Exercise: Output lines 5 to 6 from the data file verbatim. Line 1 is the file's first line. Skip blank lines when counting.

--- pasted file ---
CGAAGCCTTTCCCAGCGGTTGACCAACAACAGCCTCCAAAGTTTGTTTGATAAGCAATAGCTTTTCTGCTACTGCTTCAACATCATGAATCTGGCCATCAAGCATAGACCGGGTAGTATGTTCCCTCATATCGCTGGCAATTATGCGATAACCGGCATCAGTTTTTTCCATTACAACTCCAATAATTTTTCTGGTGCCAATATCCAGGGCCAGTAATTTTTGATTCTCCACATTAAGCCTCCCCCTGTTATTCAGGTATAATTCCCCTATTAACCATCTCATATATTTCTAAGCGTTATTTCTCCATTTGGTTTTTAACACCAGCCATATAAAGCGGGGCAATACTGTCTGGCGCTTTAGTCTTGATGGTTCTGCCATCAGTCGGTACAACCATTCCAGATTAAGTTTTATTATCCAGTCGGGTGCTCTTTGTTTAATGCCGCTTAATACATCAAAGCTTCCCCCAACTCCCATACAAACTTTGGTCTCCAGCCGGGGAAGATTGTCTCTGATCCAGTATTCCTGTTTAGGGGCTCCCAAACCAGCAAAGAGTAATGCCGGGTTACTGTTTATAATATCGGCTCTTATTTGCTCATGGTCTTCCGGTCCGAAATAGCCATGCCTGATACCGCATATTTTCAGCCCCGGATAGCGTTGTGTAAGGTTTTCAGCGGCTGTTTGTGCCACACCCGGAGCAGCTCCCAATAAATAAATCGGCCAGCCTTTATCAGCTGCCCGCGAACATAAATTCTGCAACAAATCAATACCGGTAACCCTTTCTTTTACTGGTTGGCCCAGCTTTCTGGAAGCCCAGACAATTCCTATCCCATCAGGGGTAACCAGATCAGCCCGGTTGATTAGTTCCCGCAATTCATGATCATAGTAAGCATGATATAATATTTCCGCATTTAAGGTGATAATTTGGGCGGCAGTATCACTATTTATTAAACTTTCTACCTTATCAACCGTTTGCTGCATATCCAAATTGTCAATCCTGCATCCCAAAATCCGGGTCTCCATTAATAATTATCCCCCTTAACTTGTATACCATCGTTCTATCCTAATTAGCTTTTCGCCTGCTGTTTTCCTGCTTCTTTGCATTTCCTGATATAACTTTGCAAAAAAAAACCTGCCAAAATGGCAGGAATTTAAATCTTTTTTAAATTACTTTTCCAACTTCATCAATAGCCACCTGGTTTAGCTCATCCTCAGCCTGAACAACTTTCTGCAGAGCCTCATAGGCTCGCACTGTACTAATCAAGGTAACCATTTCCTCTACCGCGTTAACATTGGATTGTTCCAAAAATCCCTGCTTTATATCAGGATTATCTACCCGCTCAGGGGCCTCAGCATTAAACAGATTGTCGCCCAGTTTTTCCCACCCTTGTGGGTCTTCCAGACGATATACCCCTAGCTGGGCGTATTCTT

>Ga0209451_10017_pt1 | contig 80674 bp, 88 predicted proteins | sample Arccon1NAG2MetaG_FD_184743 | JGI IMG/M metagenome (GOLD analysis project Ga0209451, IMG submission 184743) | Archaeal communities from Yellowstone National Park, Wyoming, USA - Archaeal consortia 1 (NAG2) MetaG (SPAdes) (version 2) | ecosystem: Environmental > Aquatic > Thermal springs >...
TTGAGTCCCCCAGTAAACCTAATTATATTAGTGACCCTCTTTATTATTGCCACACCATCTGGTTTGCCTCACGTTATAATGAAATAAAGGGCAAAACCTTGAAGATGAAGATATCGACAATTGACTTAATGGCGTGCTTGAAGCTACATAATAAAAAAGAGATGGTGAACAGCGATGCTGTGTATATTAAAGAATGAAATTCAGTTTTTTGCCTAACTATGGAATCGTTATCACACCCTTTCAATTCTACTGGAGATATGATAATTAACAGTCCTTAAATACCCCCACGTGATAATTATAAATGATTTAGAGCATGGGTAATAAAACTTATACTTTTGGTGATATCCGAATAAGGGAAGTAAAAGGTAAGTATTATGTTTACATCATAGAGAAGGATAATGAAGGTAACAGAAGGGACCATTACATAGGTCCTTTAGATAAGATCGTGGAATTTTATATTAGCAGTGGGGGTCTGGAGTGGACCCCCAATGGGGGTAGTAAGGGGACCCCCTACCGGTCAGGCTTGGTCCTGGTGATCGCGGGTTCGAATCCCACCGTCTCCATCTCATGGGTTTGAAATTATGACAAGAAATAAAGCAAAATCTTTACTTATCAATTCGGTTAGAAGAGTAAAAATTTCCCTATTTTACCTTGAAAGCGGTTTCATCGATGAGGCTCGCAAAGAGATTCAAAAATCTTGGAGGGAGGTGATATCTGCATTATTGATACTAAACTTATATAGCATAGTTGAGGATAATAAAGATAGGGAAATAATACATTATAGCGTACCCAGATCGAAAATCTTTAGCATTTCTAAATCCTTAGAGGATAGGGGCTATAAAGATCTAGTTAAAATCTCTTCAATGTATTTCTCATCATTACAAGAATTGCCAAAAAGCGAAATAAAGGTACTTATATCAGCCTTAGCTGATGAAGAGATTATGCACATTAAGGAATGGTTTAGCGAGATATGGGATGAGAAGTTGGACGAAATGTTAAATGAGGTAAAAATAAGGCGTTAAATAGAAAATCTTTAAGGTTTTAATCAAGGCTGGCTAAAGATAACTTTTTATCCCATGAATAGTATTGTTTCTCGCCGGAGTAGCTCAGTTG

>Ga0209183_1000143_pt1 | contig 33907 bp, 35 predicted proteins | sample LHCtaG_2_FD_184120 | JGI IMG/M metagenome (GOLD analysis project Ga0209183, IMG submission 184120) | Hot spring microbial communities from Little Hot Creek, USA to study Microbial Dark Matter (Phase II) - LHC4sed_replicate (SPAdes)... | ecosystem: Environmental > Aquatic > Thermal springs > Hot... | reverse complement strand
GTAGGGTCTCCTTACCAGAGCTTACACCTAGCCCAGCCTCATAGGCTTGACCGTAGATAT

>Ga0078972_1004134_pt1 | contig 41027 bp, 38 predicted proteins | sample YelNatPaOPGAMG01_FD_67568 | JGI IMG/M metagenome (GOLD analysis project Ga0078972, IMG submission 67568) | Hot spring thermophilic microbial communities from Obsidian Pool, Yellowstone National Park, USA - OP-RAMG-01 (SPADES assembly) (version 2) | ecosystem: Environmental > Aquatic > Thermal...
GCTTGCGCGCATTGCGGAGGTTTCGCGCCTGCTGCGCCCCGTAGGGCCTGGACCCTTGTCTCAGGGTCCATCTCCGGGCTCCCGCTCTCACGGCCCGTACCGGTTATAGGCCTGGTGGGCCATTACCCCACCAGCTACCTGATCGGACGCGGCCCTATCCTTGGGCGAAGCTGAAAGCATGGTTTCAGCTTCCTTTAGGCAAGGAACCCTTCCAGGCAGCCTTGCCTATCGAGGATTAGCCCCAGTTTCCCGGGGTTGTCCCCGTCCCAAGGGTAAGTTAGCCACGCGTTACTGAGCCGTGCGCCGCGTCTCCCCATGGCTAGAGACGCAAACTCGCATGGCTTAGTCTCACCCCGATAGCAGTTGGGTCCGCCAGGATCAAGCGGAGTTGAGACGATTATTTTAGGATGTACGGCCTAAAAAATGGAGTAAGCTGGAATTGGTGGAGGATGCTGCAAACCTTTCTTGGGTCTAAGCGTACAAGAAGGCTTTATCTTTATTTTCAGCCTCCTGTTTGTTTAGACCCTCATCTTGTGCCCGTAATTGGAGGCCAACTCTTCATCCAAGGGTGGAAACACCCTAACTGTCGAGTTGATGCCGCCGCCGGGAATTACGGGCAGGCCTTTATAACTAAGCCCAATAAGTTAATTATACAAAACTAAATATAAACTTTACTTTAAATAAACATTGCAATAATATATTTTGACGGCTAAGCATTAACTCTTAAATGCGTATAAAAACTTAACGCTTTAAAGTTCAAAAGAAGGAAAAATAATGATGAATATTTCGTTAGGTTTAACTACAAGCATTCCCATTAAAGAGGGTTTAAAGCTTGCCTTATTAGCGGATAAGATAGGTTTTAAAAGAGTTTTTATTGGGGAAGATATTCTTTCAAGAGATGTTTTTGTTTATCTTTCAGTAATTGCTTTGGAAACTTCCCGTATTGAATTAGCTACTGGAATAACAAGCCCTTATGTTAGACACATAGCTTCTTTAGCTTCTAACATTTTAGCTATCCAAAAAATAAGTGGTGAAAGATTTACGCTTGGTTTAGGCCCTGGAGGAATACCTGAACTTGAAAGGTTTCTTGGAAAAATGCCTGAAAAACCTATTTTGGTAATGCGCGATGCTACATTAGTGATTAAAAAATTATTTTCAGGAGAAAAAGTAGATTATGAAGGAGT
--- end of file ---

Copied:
GTAGGGTCTCCTTACCAGAGCTTACACCTAGCCCAGCCTCATAGGCTTGACCGTAGATAT

>Ga0078972_1004134_pt1 | contig 41027 bp, 38 predicted proteins | sample YelNatPaOPGAMG01_FD_67568 | JGI IMG/M metagenome (GOLD analysis project Ga0078972, IMG submission 67568) | Hot spring thermophilic microbial communities from Obsidian Pool, Yellowstone National Park, USA - OP-RAMG-01 (SPADES assembly) (version 2) | ecosystem: Environmental > Aquatic > Thermal...